Most people don’t consider their elder care to be a part of their estate plan and organizing their affairs, as they usually associate the term “estate plan” with passing on. And if you need elder care, that means you haven’t passed on, yet. But, if you’re expecting some eldercare provisions for yourself, you’ll need to explore adding elder care to your estate plan. Indeed, some of the most important documents that exist in your estate plan will be there to protect you while you’re still alive, not just for your family members after you’re gone. Eldercare documents will outline who will take care of you should you become incapable of taking care of yourself on your own. You’ll need to outline important expectations of yours, like who will be granted medical power of attorney and will make important medical decisions on your behalf when you no longer can. You can also outline what your wishes are regarding your medical care, for example, if you were to fall into a coma, how long would you want for them to wait for you to wake up?
This is one of the major points of contention for most families. Indeed, many people argue over the medical power of attorney and how those difficult decisions should be made regardless if it’s in your wishes or not.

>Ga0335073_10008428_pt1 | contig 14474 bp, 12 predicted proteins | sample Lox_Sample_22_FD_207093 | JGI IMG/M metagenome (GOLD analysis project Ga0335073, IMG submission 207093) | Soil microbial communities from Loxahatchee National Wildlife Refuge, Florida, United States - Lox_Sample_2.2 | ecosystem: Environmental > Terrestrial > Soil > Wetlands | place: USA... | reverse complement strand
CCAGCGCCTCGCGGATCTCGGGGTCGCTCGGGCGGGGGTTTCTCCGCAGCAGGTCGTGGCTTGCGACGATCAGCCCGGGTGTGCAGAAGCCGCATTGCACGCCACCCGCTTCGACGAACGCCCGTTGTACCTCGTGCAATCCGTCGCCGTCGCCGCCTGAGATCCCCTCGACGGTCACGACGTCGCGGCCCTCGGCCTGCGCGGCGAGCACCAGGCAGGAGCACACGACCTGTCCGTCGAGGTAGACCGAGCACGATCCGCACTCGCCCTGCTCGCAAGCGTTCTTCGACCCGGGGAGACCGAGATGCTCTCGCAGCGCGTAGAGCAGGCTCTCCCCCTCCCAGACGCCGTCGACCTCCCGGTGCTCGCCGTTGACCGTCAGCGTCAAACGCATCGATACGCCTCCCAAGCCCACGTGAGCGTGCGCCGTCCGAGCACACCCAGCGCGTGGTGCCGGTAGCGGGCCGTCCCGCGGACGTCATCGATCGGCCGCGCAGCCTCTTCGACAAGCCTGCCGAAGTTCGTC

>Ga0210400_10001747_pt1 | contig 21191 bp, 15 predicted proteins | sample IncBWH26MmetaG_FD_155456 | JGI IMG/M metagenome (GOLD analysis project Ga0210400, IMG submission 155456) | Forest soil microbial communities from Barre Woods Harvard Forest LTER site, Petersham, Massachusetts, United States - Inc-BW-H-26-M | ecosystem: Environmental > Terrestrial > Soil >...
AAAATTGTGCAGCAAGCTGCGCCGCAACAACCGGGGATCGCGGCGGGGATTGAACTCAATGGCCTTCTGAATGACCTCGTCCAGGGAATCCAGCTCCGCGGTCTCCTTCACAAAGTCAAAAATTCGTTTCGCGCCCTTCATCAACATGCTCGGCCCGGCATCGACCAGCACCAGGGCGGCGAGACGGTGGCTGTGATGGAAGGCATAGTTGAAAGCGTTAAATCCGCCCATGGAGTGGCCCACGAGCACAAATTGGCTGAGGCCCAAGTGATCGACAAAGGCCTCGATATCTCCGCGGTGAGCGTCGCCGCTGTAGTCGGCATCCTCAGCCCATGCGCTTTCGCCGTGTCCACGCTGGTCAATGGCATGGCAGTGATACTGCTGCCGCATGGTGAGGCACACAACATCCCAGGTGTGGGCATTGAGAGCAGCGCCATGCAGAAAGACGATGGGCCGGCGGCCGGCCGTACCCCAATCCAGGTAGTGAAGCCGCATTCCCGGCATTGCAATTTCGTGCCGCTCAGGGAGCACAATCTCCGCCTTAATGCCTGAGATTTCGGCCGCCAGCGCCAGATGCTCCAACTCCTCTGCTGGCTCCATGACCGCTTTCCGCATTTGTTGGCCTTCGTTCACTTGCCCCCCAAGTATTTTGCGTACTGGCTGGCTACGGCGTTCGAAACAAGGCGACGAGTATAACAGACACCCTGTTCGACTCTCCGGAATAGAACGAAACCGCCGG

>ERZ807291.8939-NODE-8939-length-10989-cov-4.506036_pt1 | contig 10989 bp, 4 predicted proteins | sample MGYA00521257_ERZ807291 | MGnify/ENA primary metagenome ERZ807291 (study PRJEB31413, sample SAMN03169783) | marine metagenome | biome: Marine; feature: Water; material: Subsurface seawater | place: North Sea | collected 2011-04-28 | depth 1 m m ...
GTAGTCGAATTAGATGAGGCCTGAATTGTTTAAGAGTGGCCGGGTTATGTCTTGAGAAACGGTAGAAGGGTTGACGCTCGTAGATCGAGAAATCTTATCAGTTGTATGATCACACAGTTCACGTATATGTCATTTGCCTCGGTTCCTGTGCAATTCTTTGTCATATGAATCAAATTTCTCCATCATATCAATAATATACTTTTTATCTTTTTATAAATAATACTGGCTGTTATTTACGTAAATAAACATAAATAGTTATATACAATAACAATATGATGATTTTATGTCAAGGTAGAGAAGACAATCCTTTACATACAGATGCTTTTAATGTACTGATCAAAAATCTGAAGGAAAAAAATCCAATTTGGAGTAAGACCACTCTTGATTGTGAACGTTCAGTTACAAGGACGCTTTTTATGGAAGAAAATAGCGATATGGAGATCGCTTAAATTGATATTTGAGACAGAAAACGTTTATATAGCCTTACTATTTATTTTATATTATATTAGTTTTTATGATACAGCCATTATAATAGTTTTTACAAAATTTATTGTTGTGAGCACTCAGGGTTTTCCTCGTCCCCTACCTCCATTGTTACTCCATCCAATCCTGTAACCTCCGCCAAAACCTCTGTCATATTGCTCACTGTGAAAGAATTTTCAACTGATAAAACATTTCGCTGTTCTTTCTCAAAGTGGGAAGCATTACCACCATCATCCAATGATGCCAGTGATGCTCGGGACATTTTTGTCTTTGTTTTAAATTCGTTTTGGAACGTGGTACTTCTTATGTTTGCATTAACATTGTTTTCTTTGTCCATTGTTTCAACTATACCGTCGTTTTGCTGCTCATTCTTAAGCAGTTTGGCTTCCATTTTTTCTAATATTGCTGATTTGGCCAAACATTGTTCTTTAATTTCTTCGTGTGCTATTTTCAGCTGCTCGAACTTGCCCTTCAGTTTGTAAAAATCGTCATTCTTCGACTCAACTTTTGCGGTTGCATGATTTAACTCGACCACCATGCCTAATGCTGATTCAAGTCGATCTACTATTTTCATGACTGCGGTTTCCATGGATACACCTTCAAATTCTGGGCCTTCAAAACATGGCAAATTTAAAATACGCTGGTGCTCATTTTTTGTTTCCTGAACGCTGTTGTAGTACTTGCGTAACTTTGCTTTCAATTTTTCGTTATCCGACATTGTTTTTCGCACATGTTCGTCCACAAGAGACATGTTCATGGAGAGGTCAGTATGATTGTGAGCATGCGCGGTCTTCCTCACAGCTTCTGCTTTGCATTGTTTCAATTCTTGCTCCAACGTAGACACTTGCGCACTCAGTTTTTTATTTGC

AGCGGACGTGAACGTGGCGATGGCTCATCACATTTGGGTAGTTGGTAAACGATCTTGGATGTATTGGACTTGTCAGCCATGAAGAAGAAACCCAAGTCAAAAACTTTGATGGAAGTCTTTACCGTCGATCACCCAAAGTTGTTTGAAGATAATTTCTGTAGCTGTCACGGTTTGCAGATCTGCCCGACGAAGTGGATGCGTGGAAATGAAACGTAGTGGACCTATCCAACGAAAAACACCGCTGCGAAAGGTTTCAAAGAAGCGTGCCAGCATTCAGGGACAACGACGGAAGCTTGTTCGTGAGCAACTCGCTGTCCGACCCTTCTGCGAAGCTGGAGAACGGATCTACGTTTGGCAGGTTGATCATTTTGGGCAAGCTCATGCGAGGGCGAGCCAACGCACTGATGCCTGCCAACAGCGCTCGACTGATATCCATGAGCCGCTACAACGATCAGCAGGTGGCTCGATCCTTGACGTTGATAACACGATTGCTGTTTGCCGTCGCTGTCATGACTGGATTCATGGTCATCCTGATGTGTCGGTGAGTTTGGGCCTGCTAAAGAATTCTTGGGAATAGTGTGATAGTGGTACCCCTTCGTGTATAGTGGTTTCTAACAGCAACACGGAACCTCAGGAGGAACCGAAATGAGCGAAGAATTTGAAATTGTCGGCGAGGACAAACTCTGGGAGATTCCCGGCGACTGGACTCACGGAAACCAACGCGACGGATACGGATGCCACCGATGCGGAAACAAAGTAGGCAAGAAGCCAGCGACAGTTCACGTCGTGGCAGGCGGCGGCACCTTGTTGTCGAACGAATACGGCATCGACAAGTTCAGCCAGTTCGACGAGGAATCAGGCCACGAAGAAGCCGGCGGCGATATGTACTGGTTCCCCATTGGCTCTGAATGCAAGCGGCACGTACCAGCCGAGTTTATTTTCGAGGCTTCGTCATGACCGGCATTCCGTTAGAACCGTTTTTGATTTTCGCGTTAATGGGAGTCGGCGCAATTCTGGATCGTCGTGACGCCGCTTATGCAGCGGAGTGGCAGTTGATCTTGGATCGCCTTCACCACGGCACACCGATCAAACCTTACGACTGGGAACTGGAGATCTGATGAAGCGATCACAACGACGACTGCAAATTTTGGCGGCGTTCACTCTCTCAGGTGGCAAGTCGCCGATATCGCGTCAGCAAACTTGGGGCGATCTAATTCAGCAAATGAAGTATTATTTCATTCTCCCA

Most importantly to note, though, is that avoiding writing out an elder care plan for yourself might end up with you in a poor end of life situation. You should dictate the level of care and how your finances will be managed for the last portion of your life to the best of your ability so that it can’t be misinterpreted later on.
If you don’t establish an estate plan for yourself, a court will end up picking one for you, and it may not be who you would have initially elected. If you make your desires clear in your estate plan, however, there will be adjustments made to ensure that your wishes are satisfied at the end of your life and beyond.